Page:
Not a lot of time to write today, so this week’s TT is gonna by live. WE’LL DO IT LIVE. Well, sort of. Actually, not really, but as close as I can get.
If you’ve ever been to a concert, you know that no live recording can ever capture the experience of actually being there, in the thick of it. The crowds, the screaming, the picnics, the weather, the little jokes by the band. Not to mention the glorious sound and thunderous acoustics. Just like no picture can truly ever capture everything about a moment, neither can a live recording at a concert. But pictures are awesome, and so are live recordings. QED.
But really. There are some bands out there that are no longer, and it makes me sad to think that they’ll never make another song. And that’s where live music comes in. Even if they’re singing a song you know, live recordings always have-a-somethin shiny and new about them. They’re never quite like the original, and sometimes I’ll find myself playing the live version over the mastered version. It’s nice hearing the applause, the foot thumping, and the occasional (one-sided) conversation between the artist and the audience. Check out some of my favorite live recordings:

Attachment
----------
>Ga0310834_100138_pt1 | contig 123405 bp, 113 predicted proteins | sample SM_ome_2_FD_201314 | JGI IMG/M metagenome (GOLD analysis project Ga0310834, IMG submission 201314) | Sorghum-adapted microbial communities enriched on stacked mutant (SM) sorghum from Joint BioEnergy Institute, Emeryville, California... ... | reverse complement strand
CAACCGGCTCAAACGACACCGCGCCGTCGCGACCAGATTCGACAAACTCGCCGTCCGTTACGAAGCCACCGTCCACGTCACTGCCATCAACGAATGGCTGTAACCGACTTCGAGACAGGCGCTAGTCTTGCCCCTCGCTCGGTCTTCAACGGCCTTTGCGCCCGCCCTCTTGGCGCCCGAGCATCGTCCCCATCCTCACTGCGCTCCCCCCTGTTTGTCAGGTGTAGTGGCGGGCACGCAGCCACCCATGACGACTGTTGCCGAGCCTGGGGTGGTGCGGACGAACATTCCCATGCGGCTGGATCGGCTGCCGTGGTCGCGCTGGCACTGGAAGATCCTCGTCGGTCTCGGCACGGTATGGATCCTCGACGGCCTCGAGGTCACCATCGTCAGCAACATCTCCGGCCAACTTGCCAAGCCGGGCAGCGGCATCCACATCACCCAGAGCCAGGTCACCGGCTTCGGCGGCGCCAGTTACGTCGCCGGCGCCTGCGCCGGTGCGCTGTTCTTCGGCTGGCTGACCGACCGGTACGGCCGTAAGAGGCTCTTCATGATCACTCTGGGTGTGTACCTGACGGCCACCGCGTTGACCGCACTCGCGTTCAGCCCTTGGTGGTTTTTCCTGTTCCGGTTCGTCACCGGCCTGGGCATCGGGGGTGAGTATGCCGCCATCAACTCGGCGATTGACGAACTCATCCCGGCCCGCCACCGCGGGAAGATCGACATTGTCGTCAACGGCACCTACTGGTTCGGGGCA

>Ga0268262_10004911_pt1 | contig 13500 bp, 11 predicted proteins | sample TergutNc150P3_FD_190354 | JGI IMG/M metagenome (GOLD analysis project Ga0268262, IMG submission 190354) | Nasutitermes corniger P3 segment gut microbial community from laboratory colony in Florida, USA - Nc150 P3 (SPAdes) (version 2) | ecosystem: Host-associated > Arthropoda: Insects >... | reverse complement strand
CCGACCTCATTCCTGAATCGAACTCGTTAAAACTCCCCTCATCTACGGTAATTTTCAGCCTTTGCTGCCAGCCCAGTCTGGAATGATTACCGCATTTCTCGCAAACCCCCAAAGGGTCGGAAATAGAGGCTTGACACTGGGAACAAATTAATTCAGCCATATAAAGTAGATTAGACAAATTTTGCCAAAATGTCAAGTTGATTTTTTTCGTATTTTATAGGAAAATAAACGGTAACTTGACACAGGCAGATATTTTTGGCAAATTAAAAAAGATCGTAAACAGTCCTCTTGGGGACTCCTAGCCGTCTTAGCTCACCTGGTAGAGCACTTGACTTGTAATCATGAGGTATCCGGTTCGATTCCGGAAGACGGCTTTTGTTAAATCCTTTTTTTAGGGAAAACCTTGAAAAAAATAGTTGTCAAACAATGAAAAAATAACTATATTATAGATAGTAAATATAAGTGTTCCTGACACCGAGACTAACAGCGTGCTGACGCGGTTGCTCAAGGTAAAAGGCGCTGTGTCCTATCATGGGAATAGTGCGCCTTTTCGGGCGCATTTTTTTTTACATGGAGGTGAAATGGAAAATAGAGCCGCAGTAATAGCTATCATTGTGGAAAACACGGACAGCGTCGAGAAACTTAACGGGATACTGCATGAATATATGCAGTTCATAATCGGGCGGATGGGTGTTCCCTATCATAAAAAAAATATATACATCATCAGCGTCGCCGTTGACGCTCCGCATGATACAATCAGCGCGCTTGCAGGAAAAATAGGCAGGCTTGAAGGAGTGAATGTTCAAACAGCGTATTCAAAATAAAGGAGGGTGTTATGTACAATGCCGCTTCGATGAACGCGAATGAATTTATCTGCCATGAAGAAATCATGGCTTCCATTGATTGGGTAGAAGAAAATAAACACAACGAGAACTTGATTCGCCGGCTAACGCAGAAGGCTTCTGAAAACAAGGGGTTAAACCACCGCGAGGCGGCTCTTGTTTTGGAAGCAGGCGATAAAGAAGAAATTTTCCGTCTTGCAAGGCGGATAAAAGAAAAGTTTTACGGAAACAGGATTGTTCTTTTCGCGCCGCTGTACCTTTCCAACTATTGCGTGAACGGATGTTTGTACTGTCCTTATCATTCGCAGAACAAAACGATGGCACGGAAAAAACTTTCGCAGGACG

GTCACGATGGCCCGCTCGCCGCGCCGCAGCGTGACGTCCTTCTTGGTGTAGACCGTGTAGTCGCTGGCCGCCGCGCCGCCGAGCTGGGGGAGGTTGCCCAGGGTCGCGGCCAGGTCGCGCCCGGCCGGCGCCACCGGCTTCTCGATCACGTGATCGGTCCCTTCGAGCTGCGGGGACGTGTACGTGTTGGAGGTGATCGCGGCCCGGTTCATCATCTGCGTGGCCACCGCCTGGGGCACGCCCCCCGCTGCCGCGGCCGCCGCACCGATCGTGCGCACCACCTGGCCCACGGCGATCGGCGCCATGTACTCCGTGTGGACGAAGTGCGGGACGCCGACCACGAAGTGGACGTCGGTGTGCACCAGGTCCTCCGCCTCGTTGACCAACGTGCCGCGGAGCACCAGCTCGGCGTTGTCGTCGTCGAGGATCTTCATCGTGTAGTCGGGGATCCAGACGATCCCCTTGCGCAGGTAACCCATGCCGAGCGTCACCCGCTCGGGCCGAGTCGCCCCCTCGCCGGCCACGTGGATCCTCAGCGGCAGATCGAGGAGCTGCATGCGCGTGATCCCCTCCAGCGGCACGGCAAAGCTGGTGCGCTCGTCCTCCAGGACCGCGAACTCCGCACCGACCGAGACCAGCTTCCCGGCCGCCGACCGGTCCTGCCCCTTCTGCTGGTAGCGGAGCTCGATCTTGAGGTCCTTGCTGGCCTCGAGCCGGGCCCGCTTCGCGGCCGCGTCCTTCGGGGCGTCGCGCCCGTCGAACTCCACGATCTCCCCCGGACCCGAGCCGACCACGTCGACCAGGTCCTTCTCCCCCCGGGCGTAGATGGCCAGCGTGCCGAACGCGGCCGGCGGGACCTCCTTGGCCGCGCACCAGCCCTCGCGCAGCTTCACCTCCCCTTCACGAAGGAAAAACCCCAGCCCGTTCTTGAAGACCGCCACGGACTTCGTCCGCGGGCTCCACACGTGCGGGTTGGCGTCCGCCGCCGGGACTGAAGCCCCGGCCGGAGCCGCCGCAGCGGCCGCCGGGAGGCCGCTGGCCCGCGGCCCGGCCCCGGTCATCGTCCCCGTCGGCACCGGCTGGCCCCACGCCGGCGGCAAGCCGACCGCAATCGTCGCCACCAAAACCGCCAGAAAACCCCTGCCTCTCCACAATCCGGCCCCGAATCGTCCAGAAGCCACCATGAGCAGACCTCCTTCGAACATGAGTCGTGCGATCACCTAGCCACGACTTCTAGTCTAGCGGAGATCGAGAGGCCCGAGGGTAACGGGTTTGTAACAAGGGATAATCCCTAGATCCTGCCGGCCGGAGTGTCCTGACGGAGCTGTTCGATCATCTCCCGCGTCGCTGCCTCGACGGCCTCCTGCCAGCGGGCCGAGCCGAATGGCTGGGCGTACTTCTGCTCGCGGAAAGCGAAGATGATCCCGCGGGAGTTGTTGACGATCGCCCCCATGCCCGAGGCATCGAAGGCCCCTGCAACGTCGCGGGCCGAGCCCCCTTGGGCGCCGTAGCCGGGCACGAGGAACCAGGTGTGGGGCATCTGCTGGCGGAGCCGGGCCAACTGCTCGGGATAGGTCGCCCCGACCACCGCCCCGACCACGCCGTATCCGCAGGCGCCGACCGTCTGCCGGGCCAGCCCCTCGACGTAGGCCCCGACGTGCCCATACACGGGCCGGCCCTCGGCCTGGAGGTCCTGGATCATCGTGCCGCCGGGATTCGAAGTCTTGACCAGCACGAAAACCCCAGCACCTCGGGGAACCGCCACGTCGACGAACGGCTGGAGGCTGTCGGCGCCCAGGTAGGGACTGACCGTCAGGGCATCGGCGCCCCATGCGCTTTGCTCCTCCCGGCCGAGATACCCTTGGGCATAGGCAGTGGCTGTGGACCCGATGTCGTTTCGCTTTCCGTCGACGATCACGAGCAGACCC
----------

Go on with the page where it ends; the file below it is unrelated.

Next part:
ZIP or individually below:
MP3: “Welcome (#7)” – Wynton Marsalis Septet
MP3: “In The Sweet Embrace of Life” – Wynton Marsalis Septet (62 mb, 54:43)
[^^These two go together, the first is the introduction to the song that follows. Listen for the coughs and tinkling of wine glasses.]
MP3: “The Dangling Conversation (live)” – Simon & Garfunkel
MP3: “Desperado (live)” – Eagles
MP3: “Knife (live)” – Grizzly Bear
MP3: “No Woman No Cry (live) – Bob Marley
MP3: “Dark Matter (live)” – Andrew Bird
MP3: “Love of My Life (live)” – Queen [listen for the audience singing a verse]
MP3: “”39 (live)” – Queen [fun fact: this song is about time dilation]
MP3: “Familiar Terrain (live)” – Bobby Birdman
Also, check out this awesome NPR recording of Chris Thile and Michael Daves that one of my friends showed me. Be warned, it’s bluegrass, and it’s awesome. Chris Daves (with glasses) looks the part of a bluegrass fella, but he can wail on guitar. And I have it on good word that Chris Thile is the greatest mandolin player ever: